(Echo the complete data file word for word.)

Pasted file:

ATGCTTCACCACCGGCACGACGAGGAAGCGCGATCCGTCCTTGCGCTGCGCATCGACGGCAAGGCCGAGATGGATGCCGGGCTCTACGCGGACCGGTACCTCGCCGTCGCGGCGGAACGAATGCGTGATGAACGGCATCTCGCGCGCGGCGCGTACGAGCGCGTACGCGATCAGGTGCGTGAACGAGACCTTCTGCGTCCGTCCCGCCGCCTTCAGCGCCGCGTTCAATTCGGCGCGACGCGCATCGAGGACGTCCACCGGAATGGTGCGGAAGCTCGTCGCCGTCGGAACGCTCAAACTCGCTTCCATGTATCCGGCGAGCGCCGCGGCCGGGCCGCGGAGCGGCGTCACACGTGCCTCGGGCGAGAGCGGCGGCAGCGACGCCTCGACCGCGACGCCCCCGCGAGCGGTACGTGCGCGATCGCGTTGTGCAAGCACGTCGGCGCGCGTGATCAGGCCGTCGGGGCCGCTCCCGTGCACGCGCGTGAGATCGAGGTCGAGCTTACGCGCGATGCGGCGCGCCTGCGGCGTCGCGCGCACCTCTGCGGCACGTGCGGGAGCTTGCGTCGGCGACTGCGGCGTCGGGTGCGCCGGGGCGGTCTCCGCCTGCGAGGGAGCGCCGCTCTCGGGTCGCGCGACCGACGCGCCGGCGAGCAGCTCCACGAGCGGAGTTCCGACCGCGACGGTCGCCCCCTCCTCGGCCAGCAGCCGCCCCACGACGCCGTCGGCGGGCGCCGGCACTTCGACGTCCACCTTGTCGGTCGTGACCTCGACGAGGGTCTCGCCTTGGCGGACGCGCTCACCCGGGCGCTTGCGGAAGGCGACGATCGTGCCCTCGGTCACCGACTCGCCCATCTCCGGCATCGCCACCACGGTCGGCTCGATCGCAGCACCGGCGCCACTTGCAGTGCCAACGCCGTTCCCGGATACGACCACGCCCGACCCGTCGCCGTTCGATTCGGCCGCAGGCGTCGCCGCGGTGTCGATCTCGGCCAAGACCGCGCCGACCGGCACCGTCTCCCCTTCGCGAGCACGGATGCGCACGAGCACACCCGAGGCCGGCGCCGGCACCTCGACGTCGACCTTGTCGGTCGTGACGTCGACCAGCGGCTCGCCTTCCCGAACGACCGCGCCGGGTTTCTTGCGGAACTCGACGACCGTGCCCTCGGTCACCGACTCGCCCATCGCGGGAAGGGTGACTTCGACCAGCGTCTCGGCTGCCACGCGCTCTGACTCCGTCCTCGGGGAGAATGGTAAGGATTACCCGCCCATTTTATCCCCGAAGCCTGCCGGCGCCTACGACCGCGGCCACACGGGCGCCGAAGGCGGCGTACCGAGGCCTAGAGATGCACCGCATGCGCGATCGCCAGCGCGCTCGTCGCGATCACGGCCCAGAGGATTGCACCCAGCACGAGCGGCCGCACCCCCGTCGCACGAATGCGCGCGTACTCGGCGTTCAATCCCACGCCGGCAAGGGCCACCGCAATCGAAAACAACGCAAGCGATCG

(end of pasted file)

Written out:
ATGCTTCACCACCGGCACGACGAGGAAGCGCGATCCGTCCTTGCGCTGCGCATCGACGGCAAGGCCGAGATGGATGCCGGGCTCTACGCGGACCGGTACCTCGCCGTCGCGGCGGAACGAATGCGTGATGAACGGCATCTCGCGCGCGGCGCGTACGAGCGCGTACGCGATCAGGTGCGTGAACGAGACCTTCTGCGTCCGTCCCGCCGCCTTCAGCGCCGCGTTCAATTCGGCGCGACGCGCATCGAGGACGTCCACCGGAATGGTGCGGAAGCTCGTCGCCGTCGGAACGCTCAAACTCGCTTCCATGTATCCGGCGAGCGCCGCGGCCGGGCCGCGGAGCGGCGTCACACGTGCCTCGGGCGAGAGCGGCGGCAGCGACGCCTCGACCGCGACGCCCCCGCGAGCGGTACGTGCGCGATCGCGTTGTGCAAGCACGTCGGCGCGCGTGATCAGGCCGTCGGGGCCGCTCCCGTGCACGCGCGTGAGATCGAGGTCGAGCTTACGCGCGATGCGGCGCGCCTGCGGCGTCGCGCGCACCTCTGCGGCACGTGCGGGAGCTTGCGTCGGCGACTGCGGCGTCGGGTGCGCCGGGGCGGTCTCCGCCTGCGAGGGAGCGCCGCTCTCGGGTCGCGCGACCGACGCGCCGGCGAGCAGCTCCACGAGCGGAGTTCCGACCGCGACGGTCGCCCCCTCCTCGGCCAGCAGCCGCCCCACGACGCCGTCGGCGGGCGCCGGCACTTCGACGTCCACCTTGTCGGTCGTGACCTCGACGAGGGTCTCGCCTTGGCGGACGCGCTCACCCGGGCGCTTGCGGAAGGCGACGATCGTGCCCTCGGTCACCGACTCGCCCATCTCCGGCATCGCCACCACGGTCGGCTCGATCGCAGCACCGGCGCCACTTGCAGTGCCAACGCCGTTCCCGGATACGACCACGCCCGACCCGTCGCCGTTCGATTCGGCCGCAGGCGTCGCCGCGGTGTCGATCTCGGCCAAGACCGCGCCGACCGGCACCGTCTCCCCTTCGCGAGCACGGATGCGCACGAGCACACCCGAGGCCGGCGCCGGCACCTCGACGTCGACCTTGTCGGTCGTGACGTCGACCAGCGGCTCGCCTTCCCGAACGACCGCGCCGGGTTTCTTGCGGAACTCGACGACCGTGCCCTCGGTCACCGACTCGCCCATCGCGGGAAGGGTGACTTCGACCAGCGTCTCGGCTGCCACGCGCTCTGACTCCGTCCTCGGGGAGAATGGTAAGGATTACCCGCCCATTTTATCCCCGAAGCCTGCCGGCGCCTACGACCGCGGCCACACGGGCGCCGAAGGCGGCGTACCGAGGCCTAGAGATGCACCGCATGCGCGATCGCCAGCGCGCTCGTCGCGATCACGGCCCAGAGGATTGCACCCAGCACGAGCGGCCGCACCCCCGTCGCACGAATGCGCGCGTACTCGGCGTTCAATCCCACGCCGGCAAGGGCCACCGCAATCGAAAACAACGCAAGCGATCG